Joe Louis (1914-1981) has an even more direct connection to the narrative at hand. Joe Louis was also black and also a boxer, but following wise advice had played it safe and played it quiet in direct contrast to Jack Johnson whose flamboyance had really upset certain folk (white folks, I’m talking about whites folks there). Canny management had built Joe Louis up as a respectable and honourable sporting figure in the public eye. People were okay supporting Joe Louis. Which was good because Joe Louis would take on a symbolic aspect he probably could have done without. Jackie Johnson’s first loss to Uhlan echoes Joe Louis’ 1936 defeat at the gloves of Max Schmeling (1905-2005), a white German boxer. The state of things in Germany were frankly distressing at that time and so this victory was seized upon as proof positive of the Aryan superiority preached by the kind of people who think putting skulls on uniforms is an adult fashion decision. In 1938 a rematch occurred, and things with the Nazis were getting so bad so quickly the world was having trouble ignoring it. War was coming. The rematch was no longer only about black vs white, but also about Fascism vs Democracy. And so two men hitting each other for money took on a ridiculously potent symbolism. Records show that on the night of June 22, 1938 the myth of Aryan supremacy got in the ring with an athletic black man and lasted two minutes and four seconds. No, Joe Louis did not fall that night. Despite his failure Schmeling, surprisingly, wasn’t stuck in an oven or shot but served his country as a paratrooper in WW2. The boxer Jackie faces is also a paratrooper. So, no, see, all these connections aren’t simply in my head. Now, I would like to tell you that following the fight Nazi Germany admitted it was wrong, apologised to everyone, rethought its philosophy and became a socialist utopia where men and women of all colours joyfully worked together to achieve the goal of peaceful space colonisation, but I would be lying. In fact Nazi Germany carried on merrily turning the world to fiery dung as though nothing had happened. Because apparently settling the whole racial superiority in the ring thing only counts if the white guy wins.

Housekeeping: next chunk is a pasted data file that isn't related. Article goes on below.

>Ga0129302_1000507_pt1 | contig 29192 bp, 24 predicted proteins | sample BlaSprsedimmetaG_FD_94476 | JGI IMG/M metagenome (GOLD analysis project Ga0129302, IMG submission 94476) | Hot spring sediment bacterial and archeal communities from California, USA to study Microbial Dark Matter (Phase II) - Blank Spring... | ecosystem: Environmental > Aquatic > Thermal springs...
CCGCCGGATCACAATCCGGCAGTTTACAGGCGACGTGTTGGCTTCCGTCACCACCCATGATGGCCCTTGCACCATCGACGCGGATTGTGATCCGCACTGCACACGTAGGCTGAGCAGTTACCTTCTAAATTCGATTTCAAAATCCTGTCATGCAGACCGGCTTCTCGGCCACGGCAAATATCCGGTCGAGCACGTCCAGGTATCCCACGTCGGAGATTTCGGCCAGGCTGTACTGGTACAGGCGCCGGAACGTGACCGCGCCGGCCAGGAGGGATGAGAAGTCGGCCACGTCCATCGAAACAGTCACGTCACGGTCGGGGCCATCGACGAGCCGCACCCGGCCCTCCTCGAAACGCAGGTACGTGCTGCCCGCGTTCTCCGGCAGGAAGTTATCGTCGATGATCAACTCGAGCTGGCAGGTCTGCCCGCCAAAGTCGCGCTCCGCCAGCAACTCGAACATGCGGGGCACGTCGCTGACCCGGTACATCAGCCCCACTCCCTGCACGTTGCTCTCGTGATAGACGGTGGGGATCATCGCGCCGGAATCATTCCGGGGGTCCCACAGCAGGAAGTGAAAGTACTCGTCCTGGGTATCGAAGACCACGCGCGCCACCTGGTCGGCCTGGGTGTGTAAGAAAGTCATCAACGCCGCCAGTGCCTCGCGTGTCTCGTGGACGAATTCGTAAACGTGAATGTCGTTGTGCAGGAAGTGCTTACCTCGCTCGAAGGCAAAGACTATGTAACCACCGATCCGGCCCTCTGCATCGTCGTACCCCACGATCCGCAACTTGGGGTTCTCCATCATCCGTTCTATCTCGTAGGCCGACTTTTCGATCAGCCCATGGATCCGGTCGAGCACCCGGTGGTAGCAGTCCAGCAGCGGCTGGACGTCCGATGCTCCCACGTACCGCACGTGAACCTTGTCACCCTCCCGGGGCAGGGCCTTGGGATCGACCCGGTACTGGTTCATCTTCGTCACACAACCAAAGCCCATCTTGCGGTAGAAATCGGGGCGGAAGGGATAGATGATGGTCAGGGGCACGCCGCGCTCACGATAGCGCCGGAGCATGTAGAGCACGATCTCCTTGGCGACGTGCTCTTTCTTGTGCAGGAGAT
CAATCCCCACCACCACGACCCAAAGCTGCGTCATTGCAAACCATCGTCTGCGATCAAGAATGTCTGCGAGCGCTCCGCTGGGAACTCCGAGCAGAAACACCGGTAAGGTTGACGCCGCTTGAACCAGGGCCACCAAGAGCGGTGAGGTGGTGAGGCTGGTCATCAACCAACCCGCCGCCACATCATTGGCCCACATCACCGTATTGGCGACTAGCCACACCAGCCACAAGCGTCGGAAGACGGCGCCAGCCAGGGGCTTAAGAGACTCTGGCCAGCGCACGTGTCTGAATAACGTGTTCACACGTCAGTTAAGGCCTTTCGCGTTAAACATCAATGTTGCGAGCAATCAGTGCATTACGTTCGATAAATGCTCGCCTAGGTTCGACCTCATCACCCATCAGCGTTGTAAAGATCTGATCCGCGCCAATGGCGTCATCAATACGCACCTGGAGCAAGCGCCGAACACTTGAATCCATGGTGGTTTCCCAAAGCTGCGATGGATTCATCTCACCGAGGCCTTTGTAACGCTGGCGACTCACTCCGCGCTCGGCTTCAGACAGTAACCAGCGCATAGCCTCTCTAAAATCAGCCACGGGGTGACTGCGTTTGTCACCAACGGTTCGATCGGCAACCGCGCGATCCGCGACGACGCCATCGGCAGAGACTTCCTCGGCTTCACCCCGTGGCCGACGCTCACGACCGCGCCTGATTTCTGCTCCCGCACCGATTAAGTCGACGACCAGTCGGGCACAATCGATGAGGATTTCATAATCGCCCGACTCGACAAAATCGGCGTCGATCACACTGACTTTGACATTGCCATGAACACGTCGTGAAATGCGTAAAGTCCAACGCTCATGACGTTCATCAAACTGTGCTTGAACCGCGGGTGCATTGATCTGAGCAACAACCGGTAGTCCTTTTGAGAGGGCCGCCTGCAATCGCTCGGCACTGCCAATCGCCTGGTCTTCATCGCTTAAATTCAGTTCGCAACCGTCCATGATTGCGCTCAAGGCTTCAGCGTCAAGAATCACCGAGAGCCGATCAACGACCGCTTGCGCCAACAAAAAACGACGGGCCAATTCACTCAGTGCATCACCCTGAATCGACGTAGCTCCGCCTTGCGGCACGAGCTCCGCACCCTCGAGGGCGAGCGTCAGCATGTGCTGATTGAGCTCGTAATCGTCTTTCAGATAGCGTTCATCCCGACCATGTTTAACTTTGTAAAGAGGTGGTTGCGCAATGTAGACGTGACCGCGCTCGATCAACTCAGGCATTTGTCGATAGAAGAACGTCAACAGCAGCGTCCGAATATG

Where there’s boxing there’s blood, and that together with its colour is crucial in the racial power play on these pages. The Nazis were big on blood and not just the spilling of that of others, but the (supposed) purity of their own. While he’s being smacked about Jackie is constantly taunted as to the colour of his blood by the Nazi. Now, the Nazi obviously doesn’t believe Jackie’s blood is black, that would be ridiculous, it’s just the whole bending another to your will thing beloved of bullies everywhere. Because he believes the others’ lives are at stake Jackie won’t fight back, but equally he won’t give the Nazi the satisfaction of saying what he wants to hear. Luckily (cough) Rock and Wild Man break free and are beaten to the ground which allows the narrative to fudge the next bit nicely. Rock tells Jackie to take the guy’s face off and maybe Jackie hears him or maybe Jackie doesn’t, either way Jackie starts swinging and Jackie starts winning.
Seeing Uhlan guy in trouble the Nazis immediately fire on both of them to erase the mistake they have made, which is less than sporting of them. Wild Man and Rock now take out the Nazis without any trouble because (cough) Easy Company jump out of a bush and because it’s time for the big finish. Jackie and NAME are wounded but a transfusion could just save the Nazi’s life..! Sorry, no prize today for guessing what happens next.
Look, as inelegantly arrived at as it may be there is still a power in the final scenes where Jackie’s blood saves the Nazi’s life and the dude immediately recants his vicious idiocy. Yeah, turns out that there are actually two messages in this book - one is to knock that racist shit off, and the other is that people can change. As bumpy a narrative ride as it may be OUR ARMY AT WAR#160 turns out to be both right thinking and remarkably generous of spirit, and you know that can’t ever be less than VERY GOOD!
What's the only kind of dynamite that can stop a war? COMICS!!!! They are "Top-Special"!